The Denotation Of Insecurity In Sylvia Plath's The Bell Jar

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The denotation of an insecurity is “a lack of confidence or assurance; self-doubt”, another, simpler definition is “instability” (“Insecurity”). The connotation associated with insecurities is that they are rooted from uncertainty of society’s views. This is interesting because society’s opinions can also be deemed unstable. Sylvia Plath comments on this relationship in her novel, The Bell Jar. By telling the relatable story of a protagonist, Esther, who faces society-induced depression, the author highlights the idea that words tend to make an impression on people. Esther cares what people think, being a breath of fresh air compared to many novels in which the hero is already very confident in his or her own skin. Plath manages to create a …show more content…
The most prevalent of society’s ideals is sex, in her mind the “world [is] divided into people who had slept with somebody and people who hadn’t, and this seemed the only really significant difference between one person and another” (82). After finding out that her boyfriend has previously had sex with another woman, Esther wants to experience something similar. She begins a quest to sleep with a man so she can switch categories. Esther can recognize the emphasis that society has placed on having sex and wants to understand why it is such a big deal. She sees people, such as Buddy Willard, boasting about having sexual experiences and she wants to be able to see the view of the part of society who has had sex. A majority of the novel includes her ideas of seducing certain men, her trying to reach a standard. When it finally happens, she expects too much of it. She sees what society has chosen for her to see, the wonderful and romantic aspect. She describes the fore moments magically, saying she laid spellbound, “rapt and naked, on Irwin’s rough blanket, waiting for the miraculous change to make itself felt” (229). As excited as Esther was before, she ended up not enjoying the experience. While culture flaunts the nice things about intercourse, Esther did experience things she did not expect. The entire time, she complains it hurts, and after the …show more content…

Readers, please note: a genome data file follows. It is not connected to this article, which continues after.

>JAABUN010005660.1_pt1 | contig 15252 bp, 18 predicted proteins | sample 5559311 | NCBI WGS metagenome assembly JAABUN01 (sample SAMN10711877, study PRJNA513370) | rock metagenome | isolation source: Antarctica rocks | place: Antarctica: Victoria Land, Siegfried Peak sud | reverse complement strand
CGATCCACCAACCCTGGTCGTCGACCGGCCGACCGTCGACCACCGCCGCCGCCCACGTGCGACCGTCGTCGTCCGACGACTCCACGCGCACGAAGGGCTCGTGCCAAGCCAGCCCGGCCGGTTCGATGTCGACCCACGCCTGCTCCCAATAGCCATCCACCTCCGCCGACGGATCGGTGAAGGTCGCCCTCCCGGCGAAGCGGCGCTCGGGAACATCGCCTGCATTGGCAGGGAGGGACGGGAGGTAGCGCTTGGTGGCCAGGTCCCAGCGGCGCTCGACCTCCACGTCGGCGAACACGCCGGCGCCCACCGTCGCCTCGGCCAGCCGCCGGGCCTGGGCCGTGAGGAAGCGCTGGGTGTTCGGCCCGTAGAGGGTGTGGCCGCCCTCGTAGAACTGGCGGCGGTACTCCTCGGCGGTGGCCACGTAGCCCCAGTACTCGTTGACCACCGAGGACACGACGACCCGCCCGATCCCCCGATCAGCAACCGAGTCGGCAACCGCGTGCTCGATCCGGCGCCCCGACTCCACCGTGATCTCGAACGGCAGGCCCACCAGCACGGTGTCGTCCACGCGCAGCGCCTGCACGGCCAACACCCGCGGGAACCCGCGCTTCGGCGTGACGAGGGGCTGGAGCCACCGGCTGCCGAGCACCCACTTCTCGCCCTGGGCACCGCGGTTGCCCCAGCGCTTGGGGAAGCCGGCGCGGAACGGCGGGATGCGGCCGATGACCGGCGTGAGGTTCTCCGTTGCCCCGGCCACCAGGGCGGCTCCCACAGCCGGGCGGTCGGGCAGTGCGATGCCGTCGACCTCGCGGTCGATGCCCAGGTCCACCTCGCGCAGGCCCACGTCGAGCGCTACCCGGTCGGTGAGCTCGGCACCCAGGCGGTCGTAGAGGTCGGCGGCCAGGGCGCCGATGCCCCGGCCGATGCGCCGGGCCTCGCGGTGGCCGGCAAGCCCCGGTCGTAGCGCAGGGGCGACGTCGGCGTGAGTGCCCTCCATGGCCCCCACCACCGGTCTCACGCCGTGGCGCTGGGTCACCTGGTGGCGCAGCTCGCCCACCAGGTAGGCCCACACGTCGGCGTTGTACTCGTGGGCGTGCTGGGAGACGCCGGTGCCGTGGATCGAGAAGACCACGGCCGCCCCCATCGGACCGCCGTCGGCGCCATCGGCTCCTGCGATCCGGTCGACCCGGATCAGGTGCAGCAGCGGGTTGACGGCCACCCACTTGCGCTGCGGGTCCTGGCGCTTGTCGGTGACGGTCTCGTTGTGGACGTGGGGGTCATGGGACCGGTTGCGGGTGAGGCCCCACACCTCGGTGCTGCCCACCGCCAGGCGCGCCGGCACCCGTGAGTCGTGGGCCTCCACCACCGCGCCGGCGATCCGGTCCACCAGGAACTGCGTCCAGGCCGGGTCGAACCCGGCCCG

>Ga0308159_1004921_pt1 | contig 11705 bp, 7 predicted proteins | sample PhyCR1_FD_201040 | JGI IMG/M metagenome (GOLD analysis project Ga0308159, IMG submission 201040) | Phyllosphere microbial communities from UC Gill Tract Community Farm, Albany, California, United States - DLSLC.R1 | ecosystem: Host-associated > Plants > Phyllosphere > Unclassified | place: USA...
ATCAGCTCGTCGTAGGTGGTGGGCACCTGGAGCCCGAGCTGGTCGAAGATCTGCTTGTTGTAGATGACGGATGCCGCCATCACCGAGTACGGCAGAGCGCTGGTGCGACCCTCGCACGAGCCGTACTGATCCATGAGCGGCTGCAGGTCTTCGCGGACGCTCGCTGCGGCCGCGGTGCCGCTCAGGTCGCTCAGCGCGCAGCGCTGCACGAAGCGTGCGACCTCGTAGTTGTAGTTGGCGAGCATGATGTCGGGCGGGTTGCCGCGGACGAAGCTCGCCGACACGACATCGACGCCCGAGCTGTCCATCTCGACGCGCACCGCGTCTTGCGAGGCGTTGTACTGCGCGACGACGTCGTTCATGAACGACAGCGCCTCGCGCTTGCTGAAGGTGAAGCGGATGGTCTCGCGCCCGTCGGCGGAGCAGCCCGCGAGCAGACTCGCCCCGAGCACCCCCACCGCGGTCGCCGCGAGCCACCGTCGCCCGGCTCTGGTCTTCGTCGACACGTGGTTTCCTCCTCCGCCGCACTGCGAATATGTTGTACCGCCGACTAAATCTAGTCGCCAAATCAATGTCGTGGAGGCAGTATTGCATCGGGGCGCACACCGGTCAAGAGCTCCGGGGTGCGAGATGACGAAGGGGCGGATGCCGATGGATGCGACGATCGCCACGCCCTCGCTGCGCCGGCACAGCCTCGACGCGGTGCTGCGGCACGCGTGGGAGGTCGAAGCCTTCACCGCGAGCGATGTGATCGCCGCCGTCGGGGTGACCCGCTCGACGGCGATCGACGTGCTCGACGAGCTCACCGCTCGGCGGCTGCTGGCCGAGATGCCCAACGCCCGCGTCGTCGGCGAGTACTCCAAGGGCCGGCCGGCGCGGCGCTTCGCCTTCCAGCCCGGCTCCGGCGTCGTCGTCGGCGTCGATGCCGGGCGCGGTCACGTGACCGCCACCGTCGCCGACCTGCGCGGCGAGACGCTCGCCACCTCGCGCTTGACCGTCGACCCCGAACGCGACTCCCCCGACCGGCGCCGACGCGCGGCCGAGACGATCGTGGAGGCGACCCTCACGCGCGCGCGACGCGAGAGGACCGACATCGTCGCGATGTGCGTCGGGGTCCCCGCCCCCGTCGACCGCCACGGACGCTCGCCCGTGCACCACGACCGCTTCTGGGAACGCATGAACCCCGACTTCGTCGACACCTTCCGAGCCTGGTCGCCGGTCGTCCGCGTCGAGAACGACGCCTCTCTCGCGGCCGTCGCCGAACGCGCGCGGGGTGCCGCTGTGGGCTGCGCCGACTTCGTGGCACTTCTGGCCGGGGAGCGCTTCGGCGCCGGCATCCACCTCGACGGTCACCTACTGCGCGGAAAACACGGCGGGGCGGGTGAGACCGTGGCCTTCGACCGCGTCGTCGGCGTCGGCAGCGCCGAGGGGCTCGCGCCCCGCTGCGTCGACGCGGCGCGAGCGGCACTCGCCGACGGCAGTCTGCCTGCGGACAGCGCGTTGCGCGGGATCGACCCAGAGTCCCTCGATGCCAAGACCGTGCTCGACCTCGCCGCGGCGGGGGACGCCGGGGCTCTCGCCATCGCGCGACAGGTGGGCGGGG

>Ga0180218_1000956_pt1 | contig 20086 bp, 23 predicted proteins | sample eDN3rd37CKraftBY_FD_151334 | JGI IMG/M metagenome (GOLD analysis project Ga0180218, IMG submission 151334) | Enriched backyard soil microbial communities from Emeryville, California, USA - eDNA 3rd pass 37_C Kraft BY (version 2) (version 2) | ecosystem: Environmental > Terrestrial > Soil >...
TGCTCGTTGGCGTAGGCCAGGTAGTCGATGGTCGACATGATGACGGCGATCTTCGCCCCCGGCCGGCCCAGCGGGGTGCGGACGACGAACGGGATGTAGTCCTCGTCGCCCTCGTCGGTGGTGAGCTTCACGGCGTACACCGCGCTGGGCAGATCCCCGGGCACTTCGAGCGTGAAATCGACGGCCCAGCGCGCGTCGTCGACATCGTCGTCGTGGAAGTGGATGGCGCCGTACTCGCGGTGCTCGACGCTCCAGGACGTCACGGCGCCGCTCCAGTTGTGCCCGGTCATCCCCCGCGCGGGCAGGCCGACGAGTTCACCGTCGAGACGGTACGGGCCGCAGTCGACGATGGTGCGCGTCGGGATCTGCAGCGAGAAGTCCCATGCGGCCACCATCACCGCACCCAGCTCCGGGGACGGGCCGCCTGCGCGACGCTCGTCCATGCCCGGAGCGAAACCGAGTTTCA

There have been studies that prove that “depression, and anxiety for that matter, are the most likely outcomes of living in and with the unmerciful and misguided constraints of a tired and destructive worldview.” (INSERT) Because Esther’s views do not match precisely with the world’s, she is considered to have a “destructive worldview” (INSERT). Just like Esther, people have many needs that their surroundings cannot meet, whether emotional, as in the case of the novel, or physical. This lack of nourishment can lead to depression (INSERT). Esther seems to think she is alone in not being able to see what she is ‘supposed’ to be seeing. People tend to have the same outlook today, therefore if Plath is correct, societally induced depression is becoming more prominent of a problem
Plath manages to keep a charismatic character alive in the wake of everything going wrong. Esther is a heroin who proves to young women everywhere that as long as they care about what society believes, they will never be able to find happiness. Through Esther’s struggles, Plath highlights the negative impact that society can have on a

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